After being a member of the Bulldogs first senior premiership in 1971 – the Reserves win over Sturt – and in the same year marrying Carmel McSkimming, Sonny reinvented himself as a back pocket player.
He would represent South Australia in interstate football and go on to become the first Bulldog to play 200 SANFL league games.
Sonny was runner up to Malcolm Blight in the 1972 Magarey Medal count for the fairest and most brilliant player in the competition.
After retiring from SANFL football Sonny took on the job as captain-coach of the Eudunda Football Club in the Barossa and Light competition.
His three-year plan delivered results in the first season, with the Eudunda Roosters collecting a first A grade flag in 18 years.
Eudunda president at the time, Ian Knight, said that back in the 1970s the club was looking for a playing coach.
“It was between Nuriootpa and us, vying to for Sonny’s services,” Knight explained.
“It was seen as a bold move to select Sonny, but with his wonderful disposition he quickly one over anyone that needed to be converted.
“He played an integral role in that success and there are many fond memories of Sonny’s time at Eudunda.
“With Carmel and the girls, they quickly became a much loved part of our community.”
In 1981, Morey took over as Under 17s coach at Central District, again creating history.
His nearly decade-long involvement at this level of the game was highlighted by the 1985 Under 17 premiership, the first junior grand final at SANFL level played at Football Park.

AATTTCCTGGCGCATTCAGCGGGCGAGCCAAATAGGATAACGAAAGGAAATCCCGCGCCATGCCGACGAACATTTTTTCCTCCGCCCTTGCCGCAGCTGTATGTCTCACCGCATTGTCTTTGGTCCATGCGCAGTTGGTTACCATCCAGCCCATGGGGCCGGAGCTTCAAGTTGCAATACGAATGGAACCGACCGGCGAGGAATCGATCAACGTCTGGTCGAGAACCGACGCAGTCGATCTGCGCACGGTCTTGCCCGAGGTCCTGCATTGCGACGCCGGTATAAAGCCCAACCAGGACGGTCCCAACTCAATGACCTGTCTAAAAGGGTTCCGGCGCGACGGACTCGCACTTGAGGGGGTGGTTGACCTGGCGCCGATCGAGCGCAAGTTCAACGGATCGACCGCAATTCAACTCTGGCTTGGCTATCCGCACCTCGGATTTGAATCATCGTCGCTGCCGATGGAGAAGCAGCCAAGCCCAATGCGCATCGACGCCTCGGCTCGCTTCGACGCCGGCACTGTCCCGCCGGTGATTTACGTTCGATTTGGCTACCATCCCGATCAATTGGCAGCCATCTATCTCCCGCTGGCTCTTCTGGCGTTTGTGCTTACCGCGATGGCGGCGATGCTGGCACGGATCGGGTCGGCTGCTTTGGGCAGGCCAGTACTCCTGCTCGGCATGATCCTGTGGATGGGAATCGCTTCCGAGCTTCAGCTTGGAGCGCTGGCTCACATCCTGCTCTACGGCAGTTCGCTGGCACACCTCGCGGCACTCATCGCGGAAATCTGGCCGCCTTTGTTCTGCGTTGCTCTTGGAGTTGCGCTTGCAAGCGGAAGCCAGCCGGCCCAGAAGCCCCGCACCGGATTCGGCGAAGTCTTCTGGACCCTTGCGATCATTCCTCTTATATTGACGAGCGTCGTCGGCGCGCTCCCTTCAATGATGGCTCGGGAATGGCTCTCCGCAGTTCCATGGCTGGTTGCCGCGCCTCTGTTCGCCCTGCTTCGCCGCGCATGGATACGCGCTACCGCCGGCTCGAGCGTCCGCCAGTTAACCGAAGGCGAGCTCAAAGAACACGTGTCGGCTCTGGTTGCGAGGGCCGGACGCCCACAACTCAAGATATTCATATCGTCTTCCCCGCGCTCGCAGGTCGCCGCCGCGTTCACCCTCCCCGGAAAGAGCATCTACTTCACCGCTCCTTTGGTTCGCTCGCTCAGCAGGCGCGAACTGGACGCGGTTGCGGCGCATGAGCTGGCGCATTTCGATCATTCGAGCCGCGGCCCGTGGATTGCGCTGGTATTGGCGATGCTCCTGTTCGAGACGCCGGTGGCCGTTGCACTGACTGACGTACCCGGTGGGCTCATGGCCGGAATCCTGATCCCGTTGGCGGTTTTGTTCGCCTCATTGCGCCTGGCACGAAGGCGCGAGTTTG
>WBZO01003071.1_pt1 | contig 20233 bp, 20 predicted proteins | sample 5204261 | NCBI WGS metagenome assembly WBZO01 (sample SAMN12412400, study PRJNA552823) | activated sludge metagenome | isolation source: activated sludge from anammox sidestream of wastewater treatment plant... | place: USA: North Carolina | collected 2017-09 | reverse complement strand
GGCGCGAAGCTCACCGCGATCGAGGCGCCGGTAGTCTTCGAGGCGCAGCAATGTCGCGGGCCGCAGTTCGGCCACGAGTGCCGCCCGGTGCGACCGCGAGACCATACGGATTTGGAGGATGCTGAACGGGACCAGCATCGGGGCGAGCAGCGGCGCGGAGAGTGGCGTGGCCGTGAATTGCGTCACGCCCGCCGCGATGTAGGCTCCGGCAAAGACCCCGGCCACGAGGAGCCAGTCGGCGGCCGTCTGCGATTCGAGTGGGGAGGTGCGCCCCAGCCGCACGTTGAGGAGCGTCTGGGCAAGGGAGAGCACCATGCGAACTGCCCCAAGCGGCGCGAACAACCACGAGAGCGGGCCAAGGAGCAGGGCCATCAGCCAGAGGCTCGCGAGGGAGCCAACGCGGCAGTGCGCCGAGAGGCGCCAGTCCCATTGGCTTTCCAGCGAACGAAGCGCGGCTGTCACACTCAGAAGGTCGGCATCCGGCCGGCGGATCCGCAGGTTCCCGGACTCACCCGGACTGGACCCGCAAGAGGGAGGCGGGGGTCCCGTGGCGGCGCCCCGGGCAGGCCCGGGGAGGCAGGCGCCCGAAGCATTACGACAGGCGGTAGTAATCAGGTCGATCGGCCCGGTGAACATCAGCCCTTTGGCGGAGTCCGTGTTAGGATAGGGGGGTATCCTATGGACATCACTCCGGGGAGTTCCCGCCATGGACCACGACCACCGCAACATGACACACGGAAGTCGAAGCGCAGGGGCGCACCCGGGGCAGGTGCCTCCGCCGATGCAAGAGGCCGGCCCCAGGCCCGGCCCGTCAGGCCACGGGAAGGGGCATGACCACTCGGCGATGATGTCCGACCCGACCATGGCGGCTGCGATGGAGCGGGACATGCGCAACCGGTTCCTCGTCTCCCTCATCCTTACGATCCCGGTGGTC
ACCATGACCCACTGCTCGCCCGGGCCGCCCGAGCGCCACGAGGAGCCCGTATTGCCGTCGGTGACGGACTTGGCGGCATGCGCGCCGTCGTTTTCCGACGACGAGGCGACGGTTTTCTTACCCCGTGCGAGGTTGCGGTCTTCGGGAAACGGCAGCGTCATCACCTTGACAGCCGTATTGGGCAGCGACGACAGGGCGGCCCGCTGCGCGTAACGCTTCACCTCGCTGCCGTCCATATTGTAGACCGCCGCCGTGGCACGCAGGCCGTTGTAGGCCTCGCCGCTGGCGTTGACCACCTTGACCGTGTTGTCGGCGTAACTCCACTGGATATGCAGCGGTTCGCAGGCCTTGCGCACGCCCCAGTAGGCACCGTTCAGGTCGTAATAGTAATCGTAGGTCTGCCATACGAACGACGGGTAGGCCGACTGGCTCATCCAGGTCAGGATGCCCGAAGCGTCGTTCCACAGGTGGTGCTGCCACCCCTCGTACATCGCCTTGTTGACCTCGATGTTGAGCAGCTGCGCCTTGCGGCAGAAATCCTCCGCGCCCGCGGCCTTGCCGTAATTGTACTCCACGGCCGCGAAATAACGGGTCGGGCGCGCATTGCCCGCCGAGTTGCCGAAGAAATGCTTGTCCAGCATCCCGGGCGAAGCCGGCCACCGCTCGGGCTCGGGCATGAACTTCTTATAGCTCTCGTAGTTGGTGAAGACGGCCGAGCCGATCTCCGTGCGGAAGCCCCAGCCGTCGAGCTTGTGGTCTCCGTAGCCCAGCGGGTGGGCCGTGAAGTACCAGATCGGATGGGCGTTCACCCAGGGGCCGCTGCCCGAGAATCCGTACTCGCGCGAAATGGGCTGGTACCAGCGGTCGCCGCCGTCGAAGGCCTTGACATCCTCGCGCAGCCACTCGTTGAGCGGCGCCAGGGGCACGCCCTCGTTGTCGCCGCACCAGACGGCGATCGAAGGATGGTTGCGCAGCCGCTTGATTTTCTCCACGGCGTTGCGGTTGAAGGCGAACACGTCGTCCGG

He had a telling influence over a generation of young men that went through the underage programs at the Ponderosa.
His coaching career finished with a couple of seasons as senior coach of the Salisbury Magpies in the then Central District Football Association competition.
His love of sport continued to this day, as he is a very keen golfer, who has amazingly had three “holes in one”.
When the SANFL selected its Aboriginal team of the Ages made up of indigenous players who have played at least one League game in the SANFL, Sonny commanded a position the back pocket, and also as coach of this team.
Equally important in Sonny’s story is his work life, both at the PMG department (or Telstra as it was later known) and then a powerful 12-year career with South Australian Police, including roles working with aboriginal communities.
Now the Patriarch of four generations, Sonny and Carmel have two daughters Kim and the Nicole, four grandchildren and a great-grand child.
Nicole has three children, Christopher, Michael and Tarnee, with Kim having a son Kyan.
Nicole’s son Chris has added to the family tree with young Marley Sonny.
Morey, with good mate Wilbur (Wilfred) Wilson, attended the SANFL Indigenous Round game between Central District and South Adelaide on the weekend, and also will be at the Barossa Light Gawler Indigenous Round game on July 9 where Gawler Central take on Kapunda.
His remarkable life story was told in the biography, “Sonny”, released in 2020 and written by respected journalist Robert Laidlaw and Morey’s Central District teammate Robin Mulholland.